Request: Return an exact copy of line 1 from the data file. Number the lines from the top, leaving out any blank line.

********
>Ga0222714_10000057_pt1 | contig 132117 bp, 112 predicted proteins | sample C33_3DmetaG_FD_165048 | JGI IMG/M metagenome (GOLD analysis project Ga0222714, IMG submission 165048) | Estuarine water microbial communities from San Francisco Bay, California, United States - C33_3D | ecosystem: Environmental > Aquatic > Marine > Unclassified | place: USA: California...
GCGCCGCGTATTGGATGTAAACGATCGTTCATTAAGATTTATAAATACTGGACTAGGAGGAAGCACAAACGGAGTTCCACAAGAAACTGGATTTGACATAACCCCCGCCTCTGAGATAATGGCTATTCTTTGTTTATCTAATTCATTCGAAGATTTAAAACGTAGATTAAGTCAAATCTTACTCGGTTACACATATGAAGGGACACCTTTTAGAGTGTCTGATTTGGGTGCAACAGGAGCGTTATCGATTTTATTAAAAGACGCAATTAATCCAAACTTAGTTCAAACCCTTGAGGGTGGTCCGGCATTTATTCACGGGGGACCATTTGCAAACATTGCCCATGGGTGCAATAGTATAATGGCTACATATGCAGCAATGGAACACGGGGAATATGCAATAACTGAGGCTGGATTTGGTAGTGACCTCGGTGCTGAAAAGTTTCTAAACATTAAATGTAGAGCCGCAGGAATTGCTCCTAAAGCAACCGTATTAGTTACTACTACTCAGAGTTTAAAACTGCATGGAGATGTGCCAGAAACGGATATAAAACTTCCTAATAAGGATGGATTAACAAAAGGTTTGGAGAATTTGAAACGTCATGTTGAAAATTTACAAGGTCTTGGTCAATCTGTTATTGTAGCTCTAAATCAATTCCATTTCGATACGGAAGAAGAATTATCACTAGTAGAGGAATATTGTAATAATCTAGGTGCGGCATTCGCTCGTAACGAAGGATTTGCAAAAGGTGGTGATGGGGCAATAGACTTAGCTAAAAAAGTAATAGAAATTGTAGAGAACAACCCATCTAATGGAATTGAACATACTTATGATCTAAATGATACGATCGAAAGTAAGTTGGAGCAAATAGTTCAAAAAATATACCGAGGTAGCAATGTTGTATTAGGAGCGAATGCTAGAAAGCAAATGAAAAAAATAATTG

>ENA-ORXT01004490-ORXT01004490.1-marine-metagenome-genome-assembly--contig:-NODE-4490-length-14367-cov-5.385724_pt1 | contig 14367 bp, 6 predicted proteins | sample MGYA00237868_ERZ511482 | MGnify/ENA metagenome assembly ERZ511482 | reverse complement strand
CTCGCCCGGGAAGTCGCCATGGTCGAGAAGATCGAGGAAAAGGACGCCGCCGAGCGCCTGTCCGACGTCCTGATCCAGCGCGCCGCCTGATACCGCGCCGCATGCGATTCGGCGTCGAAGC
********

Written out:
>Ga0222714_10000057_pt1 | contig 132117 bp, 112 predicted proteins | sample C33_3DmetaG_FD_165048 | JGI IMG/M metagenome (GOLD analysis project Ga0222714, IMG submission 165048) | Estuarine water microbial communities from San Francisco Bay, California, United States - C33_3D | ecosystem: Environmental > Aquatic > Marine > Unclassified | place: USA: California...